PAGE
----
Taxes, Education and Small Town Nebraska Center for Rural Affairs testifies at joint Revenue and Education Committee hearing

Release Date: 



Traci Bruckner,,  cell (402) 360-2109
John Crabtree,, (563) 581-2867 or (402) 687-2103 ext. 1010

*Traci Bruckner will be at the Unicameral today, providing testimony pursuant to Legislative Resolutions 332 and 344.
Lincoln, Nebraska
- Today, the Nebraska Unicameral Legislature’s Revenue and Education Committees are holding a joint public hearing to gather public input on LR 332 and LR 344, interim studies examining tax revenues for public schools, in the State Capitol, Room 1113 beginning at 9:00 a.m.

The committees will hear invited testimony from the Center for Rural Affairs and other advocacy groups in the morning. Traci Bruckner, Senior Policy Associate for the Center for Rural Affairs in Lyons, Nebraska, will provide testimony on the organization’s behalf.
Open testimony will begin at 1:30 p.m. NET Nebraska will stream the hearings online[
The Center for Rural Affairs is releasing the following statement from Traci Bruckner in advance of her testimony.
Rooted in rural Nebraska with a 40 year history, we understand the challenges facing farmers and ranchers. In testimony to the Tax Modernization Committee we agreed that property taxes are too high and local government entities are too reliant on property taxes. While we recognize farmers and ranchers often bear the greatest burden, our mission is not to represent the interests of one group. Our mission is to support policy that builds strong rural communities and provides opportunity for all rural people.
Traci Bruckner, Center for Rural Affairs

To view Bruckner’s testimony go to:
Or download an electronic copy here:
“In 1992 our organization conducted a comprehensive study that examined our state’s tax system. We identified strengths and weaknesses and made recommendations for improvement,” Bruckner testified. “We were disappointed to find that in 2015 many of the exact same inadequacies that were crippling then are still in place today. Today, as in 1992, we put forward three recommendations that will result in more equitable funding of our K-12 education system.”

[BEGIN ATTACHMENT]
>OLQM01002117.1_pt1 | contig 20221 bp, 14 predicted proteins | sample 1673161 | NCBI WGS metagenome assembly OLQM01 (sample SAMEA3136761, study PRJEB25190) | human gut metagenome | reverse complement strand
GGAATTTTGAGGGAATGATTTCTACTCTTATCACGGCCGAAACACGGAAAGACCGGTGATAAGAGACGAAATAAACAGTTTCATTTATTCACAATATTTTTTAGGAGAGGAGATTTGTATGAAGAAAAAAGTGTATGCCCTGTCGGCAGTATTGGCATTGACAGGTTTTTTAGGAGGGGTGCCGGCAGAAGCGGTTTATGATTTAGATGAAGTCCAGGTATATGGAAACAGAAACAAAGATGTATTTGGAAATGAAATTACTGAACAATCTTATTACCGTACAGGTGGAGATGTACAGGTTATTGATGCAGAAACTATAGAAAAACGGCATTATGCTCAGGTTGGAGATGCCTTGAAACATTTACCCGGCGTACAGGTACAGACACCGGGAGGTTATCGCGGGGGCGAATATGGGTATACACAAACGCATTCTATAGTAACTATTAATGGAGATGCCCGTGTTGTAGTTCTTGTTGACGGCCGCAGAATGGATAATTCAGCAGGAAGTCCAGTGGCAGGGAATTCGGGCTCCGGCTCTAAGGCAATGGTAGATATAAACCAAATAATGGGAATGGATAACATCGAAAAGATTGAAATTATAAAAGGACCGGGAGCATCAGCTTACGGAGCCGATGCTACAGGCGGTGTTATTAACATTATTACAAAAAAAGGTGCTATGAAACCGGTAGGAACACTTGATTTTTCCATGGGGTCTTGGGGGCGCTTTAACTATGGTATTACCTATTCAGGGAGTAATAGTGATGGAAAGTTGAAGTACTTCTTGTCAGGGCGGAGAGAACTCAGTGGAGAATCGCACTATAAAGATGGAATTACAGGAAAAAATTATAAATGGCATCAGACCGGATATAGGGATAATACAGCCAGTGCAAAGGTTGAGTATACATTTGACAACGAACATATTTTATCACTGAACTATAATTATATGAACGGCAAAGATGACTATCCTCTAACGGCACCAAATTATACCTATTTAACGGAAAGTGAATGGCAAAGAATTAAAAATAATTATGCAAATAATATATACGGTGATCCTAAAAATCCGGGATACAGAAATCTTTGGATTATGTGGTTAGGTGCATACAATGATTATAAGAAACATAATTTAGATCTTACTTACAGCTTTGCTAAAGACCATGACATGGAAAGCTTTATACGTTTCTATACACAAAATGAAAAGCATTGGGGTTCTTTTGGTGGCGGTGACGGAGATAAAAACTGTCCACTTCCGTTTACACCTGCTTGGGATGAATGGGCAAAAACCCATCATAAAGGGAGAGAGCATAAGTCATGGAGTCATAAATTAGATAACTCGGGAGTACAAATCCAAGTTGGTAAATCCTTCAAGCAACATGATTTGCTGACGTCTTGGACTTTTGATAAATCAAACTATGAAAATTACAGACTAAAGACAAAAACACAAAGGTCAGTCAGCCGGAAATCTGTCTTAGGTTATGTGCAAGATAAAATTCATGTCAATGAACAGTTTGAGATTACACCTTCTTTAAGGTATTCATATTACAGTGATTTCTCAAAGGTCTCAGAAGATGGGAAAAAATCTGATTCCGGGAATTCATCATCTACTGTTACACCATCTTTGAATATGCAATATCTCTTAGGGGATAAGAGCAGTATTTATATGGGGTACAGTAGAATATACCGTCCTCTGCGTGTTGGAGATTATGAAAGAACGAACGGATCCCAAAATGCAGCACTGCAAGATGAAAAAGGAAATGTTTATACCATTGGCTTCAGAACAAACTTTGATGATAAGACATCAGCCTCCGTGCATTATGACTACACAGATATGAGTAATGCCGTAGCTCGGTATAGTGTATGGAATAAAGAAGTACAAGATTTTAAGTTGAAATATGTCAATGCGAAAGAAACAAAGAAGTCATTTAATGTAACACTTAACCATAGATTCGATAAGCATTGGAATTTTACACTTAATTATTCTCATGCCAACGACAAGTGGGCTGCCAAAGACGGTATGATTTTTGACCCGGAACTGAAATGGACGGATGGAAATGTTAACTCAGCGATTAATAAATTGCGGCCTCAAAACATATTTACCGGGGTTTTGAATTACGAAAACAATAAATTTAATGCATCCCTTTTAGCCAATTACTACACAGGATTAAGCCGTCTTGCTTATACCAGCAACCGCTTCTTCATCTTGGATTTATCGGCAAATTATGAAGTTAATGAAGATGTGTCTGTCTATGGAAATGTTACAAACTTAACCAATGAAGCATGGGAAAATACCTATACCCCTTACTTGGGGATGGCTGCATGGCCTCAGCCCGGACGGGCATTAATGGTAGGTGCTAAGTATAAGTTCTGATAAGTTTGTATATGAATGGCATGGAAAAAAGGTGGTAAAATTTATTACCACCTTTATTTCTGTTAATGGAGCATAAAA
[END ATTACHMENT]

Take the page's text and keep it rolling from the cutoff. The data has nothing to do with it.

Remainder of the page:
Bruckner’s testimony included recommendations to - use targeted relief to reduce reliance on property tax to no more than one-third of K-12 revenue; make the overall tax system less regressive; and broaden the tax base.
“Currently 48 percent of education funding is sourced through property tax,” Bruckner testified. “Relief should be targeted to those who need it most - modest owner-occupied homes and owner-operated farms of modest means. We need to refocus the property tax relief fund by enacting a maximum reduction, or use it for a circuit breaker tax refund.”
According to Bruckner, in a service-oriented economy it is unrealistic to ignore the sales tax base represented by the service sector. Modernizing sales tax to include services purchased by households could create an additional $194 million of revenue to offset reliance on property tax.
“But broadening the tax base in this way should exclude taxing services that most directly impact low and moderate income families or consider offsetting this impact through a low-income credit,” Bruckner added.

“And we recommend considering a school funding surtax, calculated by multiplying a person’s state individual income tax liability by a set percentage. A 5 percent school funding local income surtax results in approximately $100 million of additional local revenue, while making the overall tax system less regressive,” Bruckner concluded.

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